Over the past 200 years, humans have made significant changes to natural environments all over the globe, and most of these changes have negatively affected wildlife, forcing unprecedented numbers of species toward extinction. However, extinction is a natural biological process that has been a part of species' evolution since the beginning of time. Fossil records have shown that, even before humans were a part of the world's biota, natural factors such as overspecialization , competition, sudden climatic change, or catastrophic events like volcanic eruptions and earthquakes have driven species to endangerment and extinction.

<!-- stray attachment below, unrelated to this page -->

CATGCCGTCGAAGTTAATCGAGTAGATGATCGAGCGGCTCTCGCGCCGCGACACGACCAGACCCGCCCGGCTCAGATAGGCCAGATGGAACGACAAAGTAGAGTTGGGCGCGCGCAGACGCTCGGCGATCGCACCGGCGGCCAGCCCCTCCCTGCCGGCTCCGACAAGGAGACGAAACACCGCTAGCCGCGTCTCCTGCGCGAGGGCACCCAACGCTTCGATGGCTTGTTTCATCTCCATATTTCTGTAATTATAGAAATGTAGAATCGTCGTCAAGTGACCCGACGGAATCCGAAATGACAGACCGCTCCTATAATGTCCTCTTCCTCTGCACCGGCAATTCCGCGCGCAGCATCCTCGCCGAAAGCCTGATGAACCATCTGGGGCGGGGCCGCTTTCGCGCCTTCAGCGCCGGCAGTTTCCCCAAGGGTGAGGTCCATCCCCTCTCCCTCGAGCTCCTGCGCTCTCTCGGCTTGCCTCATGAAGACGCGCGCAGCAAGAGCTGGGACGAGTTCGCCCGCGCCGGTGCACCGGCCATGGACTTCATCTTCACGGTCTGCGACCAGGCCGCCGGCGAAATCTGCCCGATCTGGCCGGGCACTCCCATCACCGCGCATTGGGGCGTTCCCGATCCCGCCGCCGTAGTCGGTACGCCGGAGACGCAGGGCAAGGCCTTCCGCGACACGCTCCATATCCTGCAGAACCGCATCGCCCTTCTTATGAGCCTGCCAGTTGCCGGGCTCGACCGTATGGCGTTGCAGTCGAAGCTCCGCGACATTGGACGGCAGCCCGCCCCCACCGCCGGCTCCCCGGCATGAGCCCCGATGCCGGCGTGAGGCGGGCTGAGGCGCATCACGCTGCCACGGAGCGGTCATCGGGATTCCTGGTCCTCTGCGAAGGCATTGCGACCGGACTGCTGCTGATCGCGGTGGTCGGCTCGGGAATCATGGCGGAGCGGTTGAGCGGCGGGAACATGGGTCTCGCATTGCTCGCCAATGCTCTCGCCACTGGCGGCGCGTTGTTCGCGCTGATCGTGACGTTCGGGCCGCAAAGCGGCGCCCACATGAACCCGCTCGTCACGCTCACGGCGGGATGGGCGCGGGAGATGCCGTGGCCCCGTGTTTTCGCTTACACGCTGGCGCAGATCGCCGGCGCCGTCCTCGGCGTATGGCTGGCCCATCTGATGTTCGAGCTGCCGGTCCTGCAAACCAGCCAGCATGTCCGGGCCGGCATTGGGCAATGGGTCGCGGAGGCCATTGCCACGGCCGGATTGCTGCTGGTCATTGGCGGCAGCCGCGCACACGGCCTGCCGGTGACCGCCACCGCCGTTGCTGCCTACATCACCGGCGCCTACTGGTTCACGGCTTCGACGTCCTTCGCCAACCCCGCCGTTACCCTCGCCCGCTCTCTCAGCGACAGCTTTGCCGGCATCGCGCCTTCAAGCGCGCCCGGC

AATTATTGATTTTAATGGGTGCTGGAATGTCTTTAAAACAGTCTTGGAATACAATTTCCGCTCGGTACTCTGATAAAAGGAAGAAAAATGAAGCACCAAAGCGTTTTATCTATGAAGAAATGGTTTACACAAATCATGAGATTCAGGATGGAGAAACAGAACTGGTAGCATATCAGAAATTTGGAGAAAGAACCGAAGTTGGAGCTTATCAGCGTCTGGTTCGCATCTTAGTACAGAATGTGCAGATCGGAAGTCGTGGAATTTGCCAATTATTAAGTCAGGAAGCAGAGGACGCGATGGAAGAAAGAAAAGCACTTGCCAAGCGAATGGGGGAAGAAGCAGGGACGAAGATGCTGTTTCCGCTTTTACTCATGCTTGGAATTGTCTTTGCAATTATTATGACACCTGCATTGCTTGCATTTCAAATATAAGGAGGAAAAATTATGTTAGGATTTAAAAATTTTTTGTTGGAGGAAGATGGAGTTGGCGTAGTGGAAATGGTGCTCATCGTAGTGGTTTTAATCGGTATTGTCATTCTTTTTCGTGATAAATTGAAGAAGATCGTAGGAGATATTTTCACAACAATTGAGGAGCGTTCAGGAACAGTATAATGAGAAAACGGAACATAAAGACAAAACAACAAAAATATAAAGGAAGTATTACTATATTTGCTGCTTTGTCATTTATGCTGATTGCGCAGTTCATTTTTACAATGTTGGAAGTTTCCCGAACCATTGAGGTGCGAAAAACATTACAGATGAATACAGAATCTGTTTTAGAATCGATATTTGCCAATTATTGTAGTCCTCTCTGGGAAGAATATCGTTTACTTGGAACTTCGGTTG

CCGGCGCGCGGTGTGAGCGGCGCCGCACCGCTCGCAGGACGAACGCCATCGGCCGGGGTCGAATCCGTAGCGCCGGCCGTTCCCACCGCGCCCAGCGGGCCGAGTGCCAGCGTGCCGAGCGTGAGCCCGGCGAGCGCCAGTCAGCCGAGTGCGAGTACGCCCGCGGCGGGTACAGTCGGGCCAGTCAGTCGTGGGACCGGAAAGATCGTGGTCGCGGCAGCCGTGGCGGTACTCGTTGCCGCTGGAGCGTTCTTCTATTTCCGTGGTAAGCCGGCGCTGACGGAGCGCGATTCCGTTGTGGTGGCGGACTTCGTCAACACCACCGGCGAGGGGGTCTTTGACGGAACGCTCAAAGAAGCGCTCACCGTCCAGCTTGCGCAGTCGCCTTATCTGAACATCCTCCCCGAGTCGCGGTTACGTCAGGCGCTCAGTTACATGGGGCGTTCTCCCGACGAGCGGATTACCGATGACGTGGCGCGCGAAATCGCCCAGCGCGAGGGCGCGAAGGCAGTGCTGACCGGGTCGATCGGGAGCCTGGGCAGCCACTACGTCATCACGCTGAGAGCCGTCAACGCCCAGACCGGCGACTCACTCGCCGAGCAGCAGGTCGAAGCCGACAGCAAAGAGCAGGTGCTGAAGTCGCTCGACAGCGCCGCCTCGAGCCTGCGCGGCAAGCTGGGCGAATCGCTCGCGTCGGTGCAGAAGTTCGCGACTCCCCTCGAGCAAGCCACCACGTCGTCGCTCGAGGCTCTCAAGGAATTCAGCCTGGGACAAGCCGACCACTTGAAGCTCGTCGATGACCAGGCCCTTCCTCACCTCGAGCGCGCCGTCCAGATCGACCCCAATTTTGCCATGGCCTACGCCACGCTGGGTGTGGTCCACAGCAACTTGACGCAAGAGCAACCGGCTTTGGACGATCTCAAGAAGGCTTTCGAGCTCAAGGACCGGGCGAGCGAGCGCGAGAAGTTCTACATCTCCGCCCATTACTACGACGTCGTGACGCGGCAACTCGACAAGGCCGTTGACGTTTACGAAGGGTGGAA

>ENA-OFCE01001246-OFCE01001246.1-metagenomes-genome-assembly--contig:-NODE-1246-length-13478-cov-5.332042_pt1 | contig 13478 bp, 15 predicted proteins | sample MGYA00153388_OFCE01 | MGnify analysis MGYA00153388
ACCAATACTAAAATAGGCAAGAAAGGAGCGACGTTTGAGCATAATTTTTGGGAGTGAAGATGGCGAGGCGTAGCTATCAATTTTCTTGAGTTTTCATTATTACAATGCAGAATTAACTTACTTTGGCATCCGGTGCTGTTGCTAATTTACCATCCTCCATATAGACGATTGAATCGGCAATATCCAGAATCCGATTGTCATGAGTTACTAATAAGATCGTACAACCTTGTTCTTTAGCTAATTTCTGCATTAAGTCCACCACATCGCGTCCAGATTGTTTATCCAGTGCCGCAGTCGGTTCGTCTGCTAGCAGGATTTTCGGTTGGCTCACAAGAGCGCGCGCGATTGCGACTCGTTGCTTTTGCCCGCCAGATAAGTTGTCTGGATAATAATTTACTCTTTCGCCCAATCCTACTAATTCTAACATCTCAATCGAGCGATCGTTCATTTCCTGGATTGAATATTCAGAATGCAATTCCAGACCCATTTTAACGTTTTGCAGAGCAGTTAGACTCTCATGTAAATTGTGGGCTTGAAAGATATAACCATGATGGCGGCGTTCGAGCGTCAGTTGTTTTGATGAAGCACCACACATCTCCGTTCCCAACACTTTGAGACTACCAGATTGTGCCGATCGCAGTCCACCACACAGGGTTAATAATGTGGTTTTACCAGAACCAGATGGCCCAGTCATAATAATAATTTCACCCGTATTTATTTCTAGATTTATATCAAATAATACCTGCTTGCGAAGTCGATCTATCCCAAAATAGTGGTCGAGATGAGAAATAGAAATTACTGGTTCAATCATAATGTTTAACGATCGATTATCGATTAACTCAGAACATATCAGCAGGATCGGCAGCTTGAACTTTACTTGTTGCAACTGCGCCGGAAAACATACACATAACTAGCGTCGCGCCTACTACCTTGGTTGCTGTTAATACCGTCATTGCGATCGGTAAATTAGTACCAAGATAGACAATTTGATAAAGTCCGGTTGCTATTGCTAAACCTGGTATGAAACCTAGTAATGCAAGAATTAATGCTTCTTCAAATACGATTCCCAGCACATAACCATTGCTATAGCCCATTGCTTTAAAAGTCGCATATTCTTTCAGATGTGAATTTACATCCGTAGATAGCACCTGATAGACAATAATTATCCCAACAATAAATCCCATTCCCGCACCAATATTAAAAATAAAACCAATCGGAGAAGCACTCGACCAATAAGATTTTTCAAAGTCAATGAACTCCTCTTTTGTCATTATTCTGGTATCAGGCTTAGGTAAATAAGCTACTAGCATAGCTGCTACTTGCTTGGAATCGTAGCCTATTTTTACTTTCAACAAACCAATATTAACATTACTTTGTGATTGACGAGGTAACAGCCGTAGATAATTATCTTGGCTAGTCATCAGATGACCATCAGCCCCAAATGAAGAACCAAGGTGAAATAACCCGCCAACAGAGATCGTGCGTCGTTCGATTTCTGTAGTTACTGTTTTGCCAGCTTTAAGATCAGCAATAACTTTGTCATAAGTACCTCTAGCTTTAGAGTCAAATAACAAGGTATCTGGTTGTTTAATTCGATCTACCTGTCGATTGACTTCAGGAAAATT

Some people may ask "why bother with conservation?" We now realise that it is important to maintain the planet's biodiversity, that it is the richness (variety) of animal and plant life, its abundance and wild habitats. The more species disappear, the more entire eco-systems become vulnerable and would eventually fall apart as the links in the food chains become broken. For example certain animals only eat certain plants and those plants may need that animal to pollinate it or spread its seed. Without one, the other is also likely to die out. From a selfish point of view, we humans never know how valuable a species of animal or plant may be for us in the future, perhaps as food, medicines (particularly plants) or specific information. People all over the world are working to help save endangered animals from extinction. There are conservation organizations which try to make people aware of the problems facing wild animals such as, The Nature Conservancy and World Wildlife Fund. Some of the ways in which they are being saved include habitat protection, captive breeding, setting up nature reserves and parks and using alternative products in place of products from rare animals. Governments can help by making international agreements between countries to protect animals (many countries, for example, have agreed to stop...
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